Prof. Anja Feldmann
(Technische Universität – Berlin)
Back-Office traffic on the Internet
Most often when people think about the Web or the Internet they only consider the interactions between the browser and the front-end server. Indeed, although traffic between Web servers and Web browsers is readily apparent to many knowledgeable end users, fewer are aware of the extent of server-to-server Web traffic carried over the public Internet. We refer to the former class of traffic as front-office Internet Web traffic and the latter as back-office Internet Web traffic (or just front-office and back-office traffic, for short).
Back-office traffic, which may or may not be triggered by end-user activity, is essential for today’s Web as it supports a number of popular but complex Web services including large-scale content delivery, social networking, indexing, searching, advertising, and proxy services. This talk takes a first look at back-office traffic, measuring it from various vantage points, including from within ISPs, IXPs, and CDNs. We then discuss implications and opportunities that the presence of back-office traffic presents for the Internet ecosystem.
Since 2006 Prof. Anja Feldmann, Ph.D. is a full professor at the Technische Universität Berlin, Germany. From 2009 to 2013 she was Dean of the Computer Science and Electrical Engineering department of TU Berlin, Germany. From 2000 to 2006 she headed the network architectures group first at Saarland University and then at TU München. Before that (1995 to 1999) she was a member of the Networking and Distributed Systems Center at AT&T Labs — Research in Florham Park, New Jersey. Her current research interests include Internet measurement, traffic engineering and traffic characterization, network performance debugging, intrusion detection, network architecture. She has published more than 60 papers and has served on more than 50 program committees, including as Co-Chair of ACM SIGCOMM 2003 and ACM IMC 2011 and as Co-PC-Chair of ACM SIGCOMM 2007 and ACM IMC 2009.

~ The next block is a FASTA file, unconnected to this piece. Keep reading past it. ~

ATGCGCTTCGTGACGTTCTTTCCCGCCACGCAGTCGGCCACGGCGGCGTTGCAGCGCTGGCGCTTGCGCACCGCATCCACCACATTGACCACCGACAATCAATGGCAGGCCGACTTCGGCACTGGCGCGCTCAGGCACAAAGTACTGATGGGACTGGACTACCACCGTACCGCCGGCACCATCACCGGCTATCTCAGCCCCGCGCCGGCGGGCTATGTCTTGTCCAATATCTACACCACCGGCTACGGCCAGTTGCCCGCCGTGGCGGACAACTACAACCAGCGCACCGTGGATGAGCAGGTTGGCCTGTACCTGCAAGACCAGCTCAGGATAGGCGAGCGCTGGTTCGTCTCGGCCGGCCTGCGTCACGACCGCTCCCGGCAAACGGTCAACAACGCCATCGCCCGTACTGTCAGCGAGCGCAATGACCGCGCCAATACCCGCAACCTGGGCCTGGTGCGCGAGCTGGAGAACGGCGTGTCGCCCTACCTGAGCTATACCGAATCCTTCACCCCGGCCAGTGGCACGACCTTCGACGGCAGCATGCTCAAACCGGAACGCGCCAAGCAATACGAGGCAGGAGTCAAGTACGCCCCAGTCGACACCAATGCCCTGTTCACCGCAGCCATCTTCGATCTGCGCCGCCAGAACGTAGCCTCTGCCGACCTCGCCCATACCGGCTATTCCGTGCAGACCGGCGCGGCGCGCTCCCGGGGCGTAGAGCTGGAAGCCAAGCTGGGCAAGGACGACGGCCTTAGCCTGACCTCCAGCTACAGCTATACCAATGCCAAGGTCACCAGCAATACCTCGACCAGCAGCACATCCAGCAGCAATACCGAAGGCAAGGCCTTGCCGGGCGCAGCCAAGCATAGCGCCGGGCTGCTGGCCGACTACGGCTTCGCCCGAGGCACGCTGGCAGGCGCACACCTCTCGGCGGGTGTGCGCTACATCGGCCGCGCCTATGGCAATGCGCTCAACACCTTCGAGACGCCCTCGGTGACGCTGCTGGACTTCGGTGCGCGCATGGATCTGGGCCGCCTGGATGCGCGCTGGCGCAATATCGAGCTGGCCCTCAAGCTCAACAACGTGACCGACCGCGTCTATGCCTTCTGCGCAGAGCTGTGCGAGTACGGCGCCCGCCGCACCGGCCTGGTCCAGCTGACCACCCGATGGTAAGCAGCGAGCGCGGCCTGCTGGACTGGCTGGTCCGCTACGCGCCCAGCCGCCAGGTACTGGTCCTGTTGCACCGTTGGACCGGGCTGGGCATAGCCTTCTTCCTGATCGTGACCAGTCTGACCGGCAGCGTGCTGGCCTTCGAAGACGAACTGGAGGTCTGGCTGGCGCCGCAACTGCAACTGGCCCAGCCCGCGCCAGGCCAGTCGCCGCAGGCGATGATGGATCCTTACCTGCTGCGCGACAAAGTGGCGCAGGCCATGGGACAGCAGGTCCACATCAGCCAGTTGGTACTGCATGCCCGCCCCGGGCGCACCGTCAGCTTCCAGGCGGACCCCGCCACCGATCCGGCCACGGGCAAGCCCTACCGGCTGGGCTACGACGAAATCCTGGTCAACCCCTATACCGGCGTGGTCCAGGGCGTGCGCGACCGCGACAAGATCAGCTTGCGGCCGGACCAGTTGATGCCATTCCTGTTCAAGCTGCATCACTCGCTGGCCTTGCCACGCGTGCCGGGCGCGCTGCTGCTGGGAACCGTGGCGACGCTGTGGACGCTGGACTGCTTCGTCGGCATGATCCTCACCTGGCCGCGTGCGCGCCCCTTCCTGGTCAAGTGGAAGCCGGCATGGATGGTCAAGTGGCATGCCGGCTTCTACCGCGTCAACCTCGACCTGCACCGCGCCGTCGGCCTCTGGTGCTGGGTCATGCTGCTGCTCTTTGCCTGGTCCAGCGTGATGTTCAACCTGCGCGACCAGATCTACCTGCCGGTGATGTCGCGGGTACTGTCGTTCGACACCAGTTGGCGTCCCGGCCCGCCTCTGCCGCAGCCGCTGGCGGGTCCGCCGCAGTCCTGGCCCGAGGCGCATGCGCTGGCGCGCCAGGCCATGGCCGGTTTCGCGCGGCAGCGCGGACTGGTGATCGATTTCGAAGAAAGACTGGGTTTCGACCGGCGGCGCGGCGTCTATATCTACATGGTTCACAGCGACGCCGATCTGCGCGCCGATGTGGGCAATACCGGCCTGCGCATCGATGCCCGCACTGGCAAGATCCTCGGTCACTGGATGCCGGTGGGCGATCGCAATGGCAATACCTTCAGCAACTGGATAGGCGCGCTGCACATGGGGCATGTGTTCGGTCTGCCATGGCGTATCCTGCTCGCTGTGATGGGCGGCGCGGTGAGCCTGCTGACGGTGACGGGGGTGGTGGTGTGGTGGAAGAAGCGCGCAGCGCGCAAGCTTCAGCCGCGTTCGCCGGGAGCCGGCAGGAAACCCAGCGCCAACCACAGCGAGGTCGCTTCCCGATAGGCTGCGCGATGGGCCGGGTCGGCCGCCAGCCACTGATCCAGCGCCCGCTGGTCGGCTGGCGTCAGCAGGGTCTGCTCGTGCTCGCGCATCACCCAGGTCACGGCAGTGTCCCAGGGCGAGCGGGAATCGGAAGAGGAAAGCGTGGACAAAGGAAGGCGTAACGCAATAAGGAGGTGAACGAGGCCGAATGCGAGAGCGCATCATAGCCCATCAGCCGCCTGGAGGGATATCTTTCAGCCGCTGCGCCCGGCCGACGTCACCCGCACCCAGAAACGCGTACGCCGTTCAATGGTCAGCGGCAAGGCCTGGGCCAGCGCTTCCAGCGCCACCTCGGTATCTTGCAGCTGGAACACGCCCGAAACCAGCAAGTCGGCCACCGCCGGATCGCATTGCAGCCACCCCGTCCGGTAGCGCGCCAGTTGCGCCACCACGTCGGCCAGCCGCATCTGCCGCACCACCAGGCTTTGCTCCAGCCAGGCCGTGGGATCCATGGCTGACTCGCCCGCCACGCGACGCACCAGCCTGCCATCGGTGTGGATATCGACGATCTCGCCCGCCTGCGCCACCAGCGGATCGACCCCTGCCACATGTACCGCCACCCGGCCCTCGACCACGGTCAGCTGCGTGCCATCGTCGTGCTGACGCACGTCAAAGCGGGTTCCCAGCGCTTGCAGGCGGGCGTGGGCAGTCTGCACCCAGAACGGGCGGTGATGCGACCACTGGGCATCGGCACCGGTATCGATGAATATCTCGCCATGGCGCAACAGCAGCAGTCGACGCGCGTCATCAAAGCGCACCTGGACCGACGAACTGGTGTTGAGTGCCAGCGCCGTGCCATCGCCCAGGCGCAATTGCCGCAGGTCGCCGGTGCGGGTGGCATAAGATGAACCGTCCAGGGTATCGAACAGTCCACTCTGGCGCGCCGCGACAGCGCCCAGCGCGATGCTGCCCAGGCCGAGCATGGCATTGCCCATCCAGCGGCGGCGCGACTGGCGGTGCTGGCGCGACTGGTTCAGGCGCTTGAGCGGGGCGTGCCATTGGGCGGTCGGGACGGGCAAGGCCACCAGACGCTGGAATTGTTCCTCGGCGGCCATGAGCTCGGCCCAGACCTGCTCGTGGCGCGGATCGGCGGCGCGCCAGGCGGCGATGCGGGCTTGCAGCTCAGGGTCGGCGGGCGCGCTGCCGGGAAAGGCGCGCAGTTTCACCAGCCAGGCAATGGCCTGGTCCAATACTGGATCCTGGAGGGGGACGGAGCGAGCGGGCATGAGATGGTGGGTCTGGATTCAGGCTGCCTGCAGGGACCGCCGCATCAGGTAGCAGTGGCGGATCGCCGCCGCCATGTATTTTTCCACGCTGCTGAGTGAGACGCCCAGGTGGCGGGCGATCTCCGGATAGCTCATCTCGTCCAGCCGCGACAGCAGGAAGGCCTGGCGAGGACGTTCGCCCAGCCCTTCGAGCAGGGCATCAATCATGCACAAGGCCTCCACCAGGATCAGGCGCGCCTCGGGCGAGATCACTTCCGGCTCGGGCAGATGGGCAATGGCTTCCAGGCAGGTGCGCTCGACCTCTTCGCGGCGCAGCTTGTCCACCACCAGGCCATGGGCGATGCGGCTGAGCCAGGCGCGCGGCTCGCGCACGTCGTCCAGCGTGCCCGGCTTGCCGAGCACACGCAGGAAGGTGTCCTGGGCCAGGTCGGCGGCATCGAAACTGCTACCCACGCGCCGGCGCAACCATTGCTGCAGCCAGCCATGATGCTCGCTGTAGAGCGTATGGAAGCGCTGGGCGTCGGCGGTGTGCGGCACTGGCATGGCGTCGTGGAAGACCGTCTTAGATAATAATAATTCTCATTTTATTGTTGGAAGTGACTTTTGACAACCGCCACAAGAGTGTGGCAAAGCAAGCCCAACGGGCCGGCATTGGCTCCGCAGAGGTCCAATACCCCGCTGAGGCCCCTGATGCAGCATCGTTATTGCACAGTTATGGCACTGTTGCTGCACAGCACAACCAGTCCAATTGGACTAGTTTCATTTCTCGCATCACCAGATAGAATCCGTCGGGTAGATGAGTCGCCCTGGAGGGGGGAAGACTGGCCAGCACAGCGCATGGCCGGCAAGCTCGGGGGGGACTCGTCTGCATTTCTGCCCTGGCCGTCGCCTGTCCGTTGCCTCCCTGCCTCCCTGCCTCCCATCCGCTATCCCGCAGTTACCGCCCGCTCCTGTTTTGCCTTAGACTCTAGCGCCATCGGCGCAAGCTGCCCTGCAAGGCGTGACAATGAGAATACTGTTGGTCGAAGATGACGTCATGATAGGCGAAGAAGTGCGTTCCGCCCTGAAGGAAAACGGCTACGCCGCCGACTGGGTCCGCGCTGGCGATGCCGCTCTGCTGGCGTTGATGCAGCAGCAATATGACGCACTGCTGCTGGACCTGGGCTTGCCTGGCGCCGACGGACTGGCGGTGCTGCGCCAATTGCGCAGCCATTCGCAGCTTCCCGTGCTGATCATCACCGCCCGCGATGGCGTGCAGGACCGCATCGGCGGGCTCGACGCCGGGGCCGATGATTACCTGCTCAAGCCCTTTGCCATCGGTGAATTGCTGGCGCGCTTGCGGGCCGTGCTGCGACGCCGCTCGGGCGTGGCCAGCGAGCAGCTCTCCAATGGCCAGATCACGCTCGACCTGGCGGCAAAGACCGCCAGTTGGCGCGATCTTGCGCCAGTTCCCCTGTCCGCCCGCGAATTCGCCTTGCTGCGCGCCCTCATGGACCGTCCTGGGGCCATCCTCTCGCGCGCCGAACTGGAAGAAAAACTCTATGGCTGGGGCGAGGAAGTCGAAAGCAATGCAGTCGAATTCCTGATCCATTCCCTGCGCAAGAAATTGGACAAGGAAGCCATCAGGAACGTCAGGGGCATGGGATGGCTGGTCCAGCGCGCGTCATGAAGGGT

She is a recipient of the Gottfried Wilhelm Leibniz Preis 2011, the highest honor awarded in German research, and the Berliner Wissenschaftspreis 2011. She is a member of the German National Acadamy of Sciences Leopoldina, the BBAW, the supervisory board of SAP AG. In the past she was a member of the scientific board of Inria and and of the technical advisory board of Endace. She received a M.S. degree in Computer Science from the University of Paderborn, Paderborn, Germany, in 1990 and M.S. and Ph.D. degrees in Computer Science from Carnegie Mellon University in Pittsburgh, USA, in 1991 and 1995, respectively.